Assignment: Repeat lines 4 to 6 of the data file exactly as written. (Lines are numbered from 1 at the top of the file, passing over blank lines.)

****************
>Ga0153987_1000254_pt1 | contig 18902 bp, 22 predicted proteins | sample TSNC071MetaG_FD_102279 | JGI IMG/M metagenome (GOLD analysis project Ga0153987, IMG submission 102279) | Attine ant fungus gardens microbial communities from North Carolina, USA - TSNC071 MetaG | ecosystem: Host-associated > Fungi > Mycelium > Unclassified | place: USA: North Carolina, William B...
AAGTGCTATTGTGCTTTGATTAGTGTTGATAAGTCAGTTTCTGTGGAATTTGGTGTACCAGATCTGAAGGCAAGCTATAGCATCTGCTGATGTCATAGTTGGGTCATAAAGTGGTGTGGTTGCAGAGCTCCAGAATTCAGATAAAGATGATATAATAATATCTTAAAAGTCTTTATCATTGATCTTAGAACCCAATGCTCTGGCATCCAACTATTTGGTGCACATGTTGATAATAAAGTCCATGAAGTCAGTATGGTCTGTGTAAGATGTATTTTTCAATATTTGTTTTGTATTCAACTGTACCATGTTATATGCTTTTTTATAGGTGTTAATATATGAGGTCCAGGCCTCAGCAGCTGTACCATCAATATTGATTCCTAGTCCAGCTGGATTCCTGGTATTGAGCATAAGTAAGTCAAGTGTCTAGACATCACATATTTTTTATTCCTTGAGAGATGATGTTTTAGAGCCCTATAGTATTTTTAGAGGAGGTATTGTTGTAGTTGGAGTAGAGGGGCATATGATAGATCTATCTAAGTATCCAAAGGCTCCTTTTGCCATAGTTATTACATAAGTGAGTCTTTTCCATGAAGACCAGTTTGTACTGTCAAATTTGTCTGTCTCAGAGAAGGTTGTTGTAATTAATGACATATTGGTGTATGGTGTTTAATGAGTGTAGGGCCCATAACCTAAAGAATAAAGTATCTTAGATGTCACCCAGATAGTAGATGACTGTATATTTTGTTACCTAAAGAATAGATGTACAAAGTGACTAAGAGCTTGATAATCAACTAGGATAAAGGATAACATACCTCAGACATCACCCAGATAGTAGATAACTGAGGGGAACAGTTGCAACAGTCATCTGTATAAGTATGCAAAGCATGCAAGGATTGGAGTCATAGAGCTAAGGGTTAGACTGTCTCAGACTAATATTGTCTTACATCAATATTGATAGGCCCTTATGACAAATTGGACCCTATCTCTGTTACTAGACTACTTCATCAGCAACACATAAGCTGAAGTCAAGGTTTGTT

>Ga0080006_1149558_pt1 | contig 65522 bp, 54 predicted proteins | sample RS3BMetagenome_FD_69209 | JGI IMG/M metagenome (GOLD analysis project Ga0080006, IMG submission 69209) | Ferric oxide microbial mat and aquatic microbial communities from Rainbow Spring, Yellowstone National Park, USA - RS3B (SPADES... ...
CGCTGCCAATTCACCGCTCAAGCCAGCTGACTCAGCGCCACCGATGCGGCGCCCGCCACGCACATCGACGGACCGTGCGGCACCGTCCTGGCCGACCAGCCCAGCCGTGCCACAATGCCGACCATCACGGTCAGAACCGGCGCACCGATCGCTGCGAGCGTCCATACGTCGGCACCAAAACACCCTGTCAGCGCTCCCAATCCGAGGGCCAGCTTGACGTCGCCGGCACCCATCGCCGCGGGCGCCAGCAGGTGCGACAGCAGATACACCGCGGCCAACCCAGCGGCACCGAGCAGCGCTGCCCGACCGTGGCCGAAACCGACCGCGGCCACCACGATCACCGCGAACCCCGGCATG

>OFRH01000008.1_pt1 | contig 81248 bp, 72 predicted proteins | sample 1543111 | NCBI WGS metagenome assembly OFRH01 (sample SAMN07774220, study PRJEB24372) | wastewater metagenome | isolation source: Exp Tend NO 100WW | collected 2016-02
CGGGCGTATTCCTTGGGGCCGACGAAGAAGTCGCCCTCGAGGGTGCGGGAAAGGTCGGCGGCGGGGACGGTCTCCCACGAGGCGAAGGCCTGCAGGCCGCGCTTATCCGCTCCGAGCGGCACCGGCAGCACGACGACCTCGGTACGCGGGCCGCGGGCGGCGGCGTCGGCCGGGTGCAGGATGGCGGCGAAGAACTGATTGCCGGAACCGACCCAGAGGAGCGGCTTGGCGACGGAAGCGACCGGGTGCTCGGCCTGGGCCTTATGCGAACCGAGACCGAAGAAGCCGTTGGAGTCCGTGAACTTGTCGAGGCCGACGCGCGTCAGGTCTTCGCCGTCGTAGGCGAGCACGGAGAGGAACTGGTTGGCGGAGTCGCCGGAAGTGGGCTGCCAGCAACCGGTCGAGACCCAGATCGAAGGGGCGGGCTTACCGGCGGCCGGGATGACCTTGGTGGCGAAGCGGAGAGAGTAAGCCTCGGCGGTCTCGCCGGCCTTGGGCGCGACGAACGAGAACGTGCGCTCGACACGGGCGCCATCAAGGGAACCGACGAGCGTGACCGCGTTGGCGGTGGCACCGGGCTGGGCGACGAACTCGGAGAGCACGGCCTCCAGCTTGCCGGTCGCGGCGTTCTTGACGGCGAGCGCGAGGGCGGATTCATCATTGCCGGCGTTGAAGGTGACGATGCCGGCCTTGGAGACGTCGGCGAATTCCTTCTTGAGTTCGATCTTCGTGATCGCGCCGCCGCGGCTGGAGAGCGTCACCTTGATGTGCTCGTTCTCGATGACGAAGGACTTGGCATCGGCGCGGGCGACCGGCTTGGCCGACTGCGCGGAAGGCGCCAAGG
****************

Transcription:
CGCTGCCAATTCACCGCTCAAGCCAGCTGACTCAGCGCCACCGATGCGGCGCCCGCCACGCACATCGACGGACCGTGCGGCACCGTCCTGGCCGACCAGCCCAGCCGTGCCACAATGCCGACCATCACGGTCAGAACCGGCGCACCGATCGCTGCGAGCGTCCATACGTCGGCACCAAAACACCCTGTCAGCGCTCCCAATCCGAGGGCCAGCTTGACGTCGCCGGCACCCATCGCCGCGGGCGCCAGCAGGTGCGACAGCAGATACACCGCGGCCAACCCAGCGGCACCGAGCAGCGCTGCCCGACCGTGGCCGAAACCGACCGCGGCCACCACGATCACCGCGAACCCCGGCATG

>OFRH01000008.1_pt1 | contig 81248 bp, 72 predicted proteins | sample 1543111 | NCBI WGS metagenome assembly OFRH01 (sample SAMN07774220, study PRJEB24372) | wastewater metagenome | isolation source: Exp Tend NO 100WW | collected 2016-02
CGGGCGTATTCCTTGGGGCCGACGAAGAAGTCGCCCTCGAGGGTGCGGGAAAGGTCGGCGGCGGGGACGGTCTCCCACGAGGCGAAGGCCTGCAGGCCGCGCTTATCCGCTCCGAGCGGCACCGGCAGCACGACGACCTCGGTACGCGGGCCGCGGGCGGCGGCGTCGGCCGGGTGCAGGATGGCGGCGAAGAACTGATTGCCGGAACCGACCCAGAGGAGCGGCTTGGCGACGGAAGCGACCGGGTGCTCGGCCTGGGCCTTATGCGAACCGAGACCGAAGAAGCCGTTGGAGTCCGTGAACTTGTCGAGGCCGACGCGCGTCAGGTCTTCGCCGTCGTAGGCGAGCACGGAGAGGAACTGGTTGGCGGAGTCGCCGGAAGTGGGCTGCCAGCAACCGGTCGAGACCCAGATCGAAGGGGCGGGCTTACCGGCGGCCGGGATGACCTTGGTGGCGAAGCGGAGAGAGTAAGCCTCGGCGGTCTCGCCGGCCTTGGGCGCGACGAACGAGAACGTGCGCTCGACACGGGCGCCATCAAGGGAACCGACGAGCGTGACCGCGTTGGCGGTGGCACCGGGCTGGGCGACGAACTCGGAGAGCACGGCCTCCAGCTTGCCGGTCGCGGCGTTCTTGACGGCGAGCGCGAGGGCGGATTCATCATTGCCGGCGTTGAAGGTGACGATGCCGGCCTTGGAGACGTCGGCGAATTCCTTCTTGAGTTCGATCTTCGTGATCGCGCCGCCGCGGCTGGAGAGCGTCACCTTGATGTGCTCGTTCTCGATGACGAAGGACTTGGCATCGGCGCGGGCGACCGGCTTGGCCGACTGCGCGGAAGGCGCCAAGG